National cord blood bank recommended
Canadian specialists are meeting in Ottawa this weekend to discuss the need for a national cord blood bank to keep cells used to treat childhood cancers like leukemia.
Cord blood stem cells are taken from the umbilical cord at birth and can be frozen indefinitely.
The cells are fast becoming a preferred alternative to bone marrow transplants for children with certain cancers. Since the stem cells are more flexible than bone marrow, the match between donor and recipient does not have to be as close.
The vast majority of cord blood used for transplants in Canada comes from donors in other countries because Canada lacks a national, taxpayer-supported cord blood bank.
Outside of Montreal and Edmonton, most cord blood collection in the country is done commercially, with parents paying upwards of $1,000 in annual fees to store their child's cord blood for their exclusive use.
Canada needs a national, public cord blood bank, said Dr. Martin Champagne of Ste-Justine Hospital in Montreal.
"We believe that it is very important that we also contribute to the international registry of cord blood banks," Champagne said.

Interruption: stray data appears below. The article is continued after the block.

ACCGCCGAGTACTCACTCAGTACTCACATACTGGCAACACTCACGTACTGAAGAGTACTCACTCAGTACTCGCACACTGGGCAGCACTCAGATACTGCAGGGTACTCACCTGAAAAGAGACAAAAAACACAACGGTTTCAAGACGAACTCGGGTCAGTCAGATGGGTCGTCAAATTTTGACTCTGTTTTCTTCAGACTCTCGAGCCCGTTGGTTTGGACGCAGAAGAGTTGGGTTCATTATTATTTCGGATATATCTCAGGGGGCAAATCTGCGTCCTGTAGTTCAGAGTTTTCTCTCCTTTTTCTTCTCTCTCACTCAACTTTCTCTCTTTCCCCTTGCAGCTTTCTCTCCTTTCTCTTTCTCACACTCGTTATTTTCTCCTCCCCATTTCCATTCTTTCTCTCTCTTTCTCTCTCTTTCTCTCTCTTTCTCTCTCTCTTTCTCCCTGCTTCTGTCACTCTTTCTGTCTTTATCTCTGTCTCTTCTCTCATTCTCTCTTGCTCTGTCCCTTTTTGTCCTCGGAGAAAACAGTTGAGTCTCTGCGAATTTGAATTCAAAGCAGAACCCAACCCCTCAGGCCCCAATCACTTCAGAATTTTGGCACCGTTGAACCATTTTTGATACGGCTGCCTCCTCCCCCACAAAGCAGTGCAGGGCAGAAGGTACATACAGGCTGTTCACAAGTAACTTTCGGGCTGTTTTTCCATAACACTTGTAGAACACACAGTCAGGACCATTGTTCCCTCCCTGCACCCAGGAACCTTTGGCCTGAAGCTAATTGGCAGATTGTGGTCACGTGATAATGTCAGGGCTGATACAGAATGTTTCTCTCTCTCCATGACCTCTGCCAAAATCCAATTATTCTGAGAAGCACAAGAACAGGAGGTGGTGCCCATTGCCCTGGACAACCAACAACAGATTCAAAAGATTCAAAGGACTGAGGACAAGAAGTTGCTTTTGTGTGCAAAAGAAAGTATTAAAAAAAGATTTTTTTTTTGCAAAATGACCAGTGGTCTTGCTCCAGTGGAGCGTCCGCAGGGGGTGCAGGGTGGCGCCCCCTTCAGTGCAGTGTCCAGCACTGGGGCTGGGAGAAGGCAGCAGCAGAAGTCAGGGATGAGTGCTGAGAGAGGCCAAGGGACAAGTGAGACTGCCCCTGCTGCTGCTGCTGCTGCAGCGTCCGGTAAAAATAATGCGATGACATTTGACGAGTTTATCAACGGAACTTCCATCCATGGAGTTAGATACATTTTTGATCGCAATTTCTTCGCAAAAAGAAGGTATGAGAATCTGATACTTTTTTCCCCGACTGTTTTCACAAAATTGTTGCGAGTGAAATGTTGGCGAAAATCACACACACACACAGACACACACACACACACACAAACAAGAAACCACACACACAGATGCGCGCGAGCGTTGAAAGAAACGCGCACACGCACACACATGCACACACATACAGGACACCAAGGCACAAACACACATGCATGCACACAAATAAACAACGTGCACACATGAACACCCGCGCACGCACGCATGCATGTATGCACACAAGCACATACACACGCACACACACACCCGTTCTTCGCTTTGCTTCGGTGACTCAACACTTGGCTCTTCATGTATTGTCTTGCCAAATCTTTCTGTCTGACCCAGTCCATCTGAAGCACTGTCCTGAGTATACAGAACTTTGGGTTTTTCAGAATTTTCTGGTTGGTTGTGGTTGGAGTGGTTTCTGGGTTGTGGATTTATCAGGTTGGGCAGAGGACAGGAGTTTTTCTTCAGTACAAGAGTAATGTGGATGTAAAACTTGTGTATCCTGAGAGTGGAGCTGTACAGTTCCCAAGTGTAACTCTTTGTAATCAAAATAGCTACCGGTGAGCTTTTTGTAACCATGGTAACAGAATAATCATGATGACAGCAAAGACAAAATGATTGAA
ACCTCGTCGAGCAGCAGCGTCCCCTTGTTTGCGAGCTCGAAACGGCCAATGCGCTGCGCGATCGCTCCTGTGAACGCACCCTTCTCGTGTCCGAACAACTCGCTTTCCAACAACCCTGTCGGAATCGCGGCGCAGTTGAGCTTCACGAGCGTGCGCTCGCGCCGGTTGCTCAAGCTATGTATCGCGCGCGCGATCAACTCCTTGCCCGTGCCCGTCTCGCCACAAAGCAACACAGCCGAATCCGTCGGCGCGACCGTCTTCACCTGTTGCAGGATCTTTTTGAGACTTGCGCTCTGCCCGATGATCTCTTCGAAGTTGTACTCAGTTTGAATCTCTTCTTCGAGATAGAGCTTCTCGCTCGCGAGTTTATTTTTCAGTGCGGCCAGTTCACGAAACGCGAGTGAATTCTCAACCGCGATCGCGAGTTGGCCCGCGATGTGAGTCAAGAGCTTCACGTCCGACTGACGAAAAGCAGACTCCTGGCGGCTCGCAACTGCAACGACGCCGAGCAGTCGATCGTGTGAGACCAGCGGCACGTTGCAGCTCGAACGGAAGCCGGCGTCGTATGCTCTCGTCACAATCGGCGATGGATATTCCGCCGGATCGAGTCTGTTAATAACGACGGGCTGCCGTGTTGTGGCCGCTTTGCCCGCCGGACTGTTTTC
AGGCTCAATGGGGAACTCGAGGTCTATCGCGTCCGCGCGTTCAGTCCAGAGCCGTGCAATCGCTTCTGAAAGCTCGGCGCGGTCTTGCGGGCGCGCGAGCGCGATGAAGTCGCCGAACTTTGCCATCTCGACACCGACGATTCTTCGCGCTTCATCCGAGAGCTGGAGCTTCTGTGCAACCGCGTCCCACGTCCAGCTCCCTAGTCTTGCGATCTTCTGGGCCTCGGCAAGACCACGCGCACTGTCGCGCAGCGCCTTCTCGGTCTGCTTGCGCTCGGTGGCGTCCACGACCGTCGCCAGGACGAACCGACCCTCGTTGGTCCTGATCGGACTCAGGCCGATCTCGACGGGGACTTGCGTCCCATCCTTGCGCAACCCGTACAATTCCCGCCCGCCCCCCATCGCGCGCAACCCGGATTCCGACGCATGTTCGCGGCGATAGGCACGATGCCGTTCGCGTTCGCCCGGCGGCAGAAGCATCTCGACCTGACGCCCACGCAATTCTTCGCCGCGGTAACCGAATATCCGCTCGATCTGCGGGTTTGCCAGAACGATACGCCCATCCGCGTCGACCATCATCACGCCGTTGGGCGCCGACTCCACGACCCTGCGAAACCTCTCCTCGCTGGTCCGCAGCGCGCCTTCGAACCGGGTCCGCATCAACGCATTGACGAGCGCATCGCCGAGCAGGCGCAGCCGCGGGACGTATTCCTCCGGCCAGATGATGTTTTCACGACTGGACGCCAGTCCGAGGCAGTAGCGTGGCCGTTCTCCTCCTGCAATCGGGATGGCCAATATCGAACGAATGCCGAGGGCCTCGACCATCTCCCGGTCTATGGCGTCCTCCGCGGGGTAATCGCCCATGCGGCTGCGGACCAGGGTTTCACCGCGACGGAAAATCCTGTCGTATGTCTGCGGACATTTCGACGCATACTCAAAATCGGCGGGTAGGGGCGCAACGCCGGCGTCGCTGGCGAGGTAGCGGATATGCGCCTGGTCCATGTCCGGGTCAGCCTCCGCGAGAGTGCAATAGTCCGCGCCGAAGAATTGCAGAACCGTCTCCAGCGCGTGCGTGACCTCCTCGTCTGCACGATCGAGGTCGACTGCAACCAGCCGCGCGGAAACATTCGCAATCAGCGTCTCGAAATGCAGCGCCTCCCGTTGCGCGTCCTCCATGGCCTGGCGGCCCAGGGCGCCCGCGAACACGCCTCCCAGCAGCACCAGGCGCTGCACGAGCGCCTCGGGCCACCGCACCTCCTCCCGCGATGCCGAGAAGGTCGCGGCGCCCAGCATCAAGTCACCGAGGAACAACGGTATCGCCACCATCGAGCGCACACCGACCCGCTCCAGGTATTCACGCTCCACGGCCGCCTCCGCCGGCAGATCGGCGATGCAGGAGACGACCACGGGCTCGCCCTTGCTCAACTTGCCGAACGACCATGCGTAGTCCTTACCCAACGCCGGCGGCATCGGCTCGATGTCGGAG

This weekend, Canadian Blood Services will recommend that it be given funding to establish such a bank.
Dr. Cliff Librach, who runs the private Create Cord Blood Bank in Toronto, also supports a public bank, but said some parents will want to keep their child's cord blood.
"If they want to bank those cells for themselves, for their own family, then they should have the right to do that," Librach said.
When Lucas Ditecco of Ste. Julie, Que., received two bouts of chemotherapy and a cord blood stem cell transplant for an acute form of leukemia two years ago, the cord blood cells came from a baby boy in Germany.
"That mother, when she delivered her baby, she gave life to two persons," said Lucca's mother, Marie-France Langlais.
A national cord blood bank won't mean every child's cord blood is saved and stored. Experts said a representative sample of 10,000 donations from the country's diverse population would probably be enough for use in Canada and international recipients when there is a match.